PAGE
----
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National City Mayor joins growing call for stiffer penalties for child sex trafficking buyers

Posted at 6:32 PM, Jul 08, 2024

NATIONAL CITY, Calif. (KGTV) — National City Mayor Ron Morrison says he plans to bring a resolution to the National City City Council, urging them to support a new child sex trafficking bill at the state capitol.

The resolution was introduced by community activist Shane Harris, the founder of the People's Association of Justice Advocates during a news conference on Monday. Harris said he plans to bring a similar measure to San Diego.

Mayor Morrison said he will introduce the proposal at a council meeting next month. It calls for the city to back Senate Bill 1414 in its original version, which made it a felony to buy a sex-trafficked minor.

"We have what some people are referring to as 'America's Lingerie Show on the streets,'" Morrison said.

He sent photos of barely dressed women walking the streets near Integrity Charter School on National City Boulevard, less than a mile from City Hall.

Morrison said his city has a problem with sex trafficking, and he blames a previous assembly bill for the unintended consequences.

The Safer Streets For All Act went into effect in January 2023, in an effort to prohibit officers from confronting and arresting transgender women and women of color. It repealed the law that made loitering for the purpose of prostitution a crime.

In October 2023, ABC 10News anchor Kimberly Hunt got a first-hand look at the problem, documenting prostitution in broad daylight across parts of southern San Diego County.

"Our laws should be to protect the community, not the pimps," Morrison said. "SB 1414 will make buying a child for sex, a felony in the state of California ... I know that it is hard to believe that it is not a felony to buy a child for sex in California."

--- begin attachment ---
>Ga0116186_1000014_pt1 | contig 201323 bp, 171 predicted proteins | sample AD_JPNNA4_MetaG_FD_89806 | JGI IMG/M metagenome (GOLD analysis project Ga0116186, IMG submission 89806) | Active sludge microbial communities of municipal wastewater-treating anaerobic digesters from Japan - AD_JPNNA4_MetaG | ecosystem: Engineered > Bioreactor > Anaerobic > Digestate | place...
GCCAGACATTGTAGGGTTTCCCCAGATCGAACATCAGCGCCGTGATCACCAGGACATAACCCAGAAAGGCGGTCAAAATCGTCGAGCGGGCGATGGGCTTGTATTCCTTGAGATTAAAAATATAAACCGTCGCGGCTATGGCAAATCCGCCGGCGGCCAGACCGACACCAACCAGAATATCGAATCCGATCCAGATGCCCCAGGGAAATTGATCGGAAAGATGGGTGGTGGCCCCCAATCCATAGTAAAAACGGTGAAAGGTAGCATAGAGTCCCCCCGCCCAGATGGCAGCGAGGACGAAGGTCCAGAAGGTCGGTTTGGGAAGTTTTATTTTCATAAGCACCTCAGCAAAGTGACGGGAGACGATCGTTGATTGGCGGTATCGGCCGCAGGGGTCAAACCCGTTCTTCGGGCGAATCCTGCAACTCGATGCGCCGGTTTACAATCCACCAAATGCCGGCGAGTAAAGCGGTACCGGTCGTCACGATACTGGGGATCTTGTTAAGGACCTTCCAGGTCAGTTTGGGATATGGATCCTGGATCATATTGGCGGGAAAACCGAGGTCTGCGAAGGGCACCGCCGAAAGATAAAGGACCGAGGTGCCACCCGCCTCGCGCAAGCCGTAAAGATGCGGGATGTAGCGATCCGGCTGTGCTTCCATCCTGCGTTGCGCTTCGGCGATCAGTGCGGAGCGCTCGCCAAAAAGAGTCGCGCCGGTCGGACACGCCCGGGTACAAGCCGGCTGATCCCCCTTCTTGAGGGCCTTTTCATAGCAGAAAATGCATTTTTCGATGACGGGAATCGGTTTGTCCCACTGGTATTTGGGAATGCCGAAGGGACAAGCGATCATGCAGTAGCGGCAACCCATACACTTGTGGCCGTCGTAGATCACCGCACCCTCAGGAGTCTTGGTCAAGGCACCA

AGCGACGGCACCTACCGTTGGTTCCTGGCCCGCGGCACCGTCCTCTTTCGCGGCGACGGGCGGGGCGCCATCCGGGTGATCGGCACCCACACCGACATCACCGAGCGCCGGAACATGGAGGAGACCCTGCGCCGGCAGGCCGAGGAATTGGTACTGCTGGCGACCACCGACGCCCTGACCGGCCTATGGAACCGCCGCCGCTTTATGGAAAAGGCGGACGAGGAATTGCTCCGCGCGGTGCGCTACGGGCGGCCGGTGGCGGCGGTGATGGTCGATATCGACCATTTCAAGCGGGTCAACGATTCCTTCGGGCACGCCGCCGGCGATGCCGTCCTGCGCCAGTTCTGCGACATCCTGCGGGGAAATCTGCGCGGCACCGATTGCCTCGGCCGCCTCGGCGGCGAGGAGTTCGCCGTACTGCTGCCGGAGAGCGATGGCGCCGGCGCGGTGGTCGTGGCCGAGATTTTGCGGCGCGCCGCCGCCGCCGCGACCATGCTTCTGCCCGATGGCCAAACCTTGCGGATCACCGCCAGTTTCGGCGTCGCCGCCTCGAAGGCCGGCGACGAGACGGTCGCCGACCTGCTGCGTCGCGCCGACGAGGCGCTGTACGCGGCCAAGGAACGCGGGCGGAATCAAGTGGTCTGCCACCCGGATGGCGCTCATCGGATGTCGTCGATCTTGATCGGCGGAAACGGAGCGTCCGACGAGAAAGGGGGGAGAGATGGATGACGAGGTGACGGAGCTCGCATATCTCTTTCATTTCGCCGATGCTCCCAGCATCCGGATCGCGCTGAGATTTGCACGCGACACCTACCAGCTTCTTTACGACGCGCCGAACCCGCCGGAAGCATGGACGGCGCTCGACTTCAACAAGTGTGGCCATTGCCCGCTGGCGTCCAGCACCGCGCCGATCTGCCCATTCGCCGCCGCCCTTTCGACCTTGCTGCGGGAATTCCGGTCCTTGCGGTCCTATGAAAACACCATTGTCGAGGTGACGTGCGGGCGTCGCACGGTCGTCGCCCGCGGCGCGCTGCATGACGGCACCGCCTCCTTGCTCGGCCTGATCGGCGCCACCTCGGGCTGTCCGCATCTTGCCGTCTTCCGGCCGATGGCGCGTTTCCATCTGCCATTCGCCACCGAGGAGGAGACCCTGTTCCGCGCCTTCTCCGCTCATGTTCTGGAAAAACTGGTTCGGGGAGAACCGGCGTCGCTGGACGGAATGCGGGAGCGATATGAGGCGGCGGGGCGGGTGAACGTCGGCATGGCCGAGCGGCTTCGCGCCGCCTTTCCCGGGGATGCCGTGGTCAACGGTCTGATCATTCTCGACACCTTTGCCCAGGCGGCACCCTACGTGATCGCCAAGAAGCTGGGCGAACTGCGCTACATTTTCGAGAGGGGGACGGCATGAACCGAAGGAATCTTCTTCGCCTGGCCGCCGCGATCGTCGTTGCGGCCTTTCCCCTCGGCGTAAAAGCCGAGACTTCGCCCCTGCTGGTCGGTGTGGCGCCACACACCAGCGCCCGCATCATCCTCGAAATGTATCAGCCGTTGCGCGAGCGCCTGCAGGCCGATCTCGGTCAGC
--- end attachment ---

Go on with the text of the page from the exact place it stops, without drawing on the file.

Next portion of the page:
While it sounds like a simple issue, the bill has encountered resistance.

Since the bill was introduced by Republican State Senator Shannon Grove, it's been revised and then re-revised again and now contains wobblers.

Wobblers are specific requirements that must be met to qualify as a felony. In this case, the bill now "increases the punishment from a misdemeanor to a wobbler for solicitation of a minor where the person solicited was under 16 years of age at the time of the offense; and makes a second or subsequent offense a straight felony."

Debate surrounding the bill largely centers on penalties for traffickers who solicit minors aged 16 and older.

The Ella Baker Center for Human Rights, a northern California human rights organization, opposes the bill.

In the most recent Senate Bill Public Safety Policy Committee Analysis, the organization wrote, "While we share the goal of protecting minors from exploitation and abuse, we believe that SB 1414 takes an overly punitive approach that fails to address the root causes of these issues."

For Morrison, though, he hopes possible National City support can push SB 1414 to the finish line.

"We need to take our communities back. We need to take our families back," he said. "That's the message that we need to be sending to Sacramento."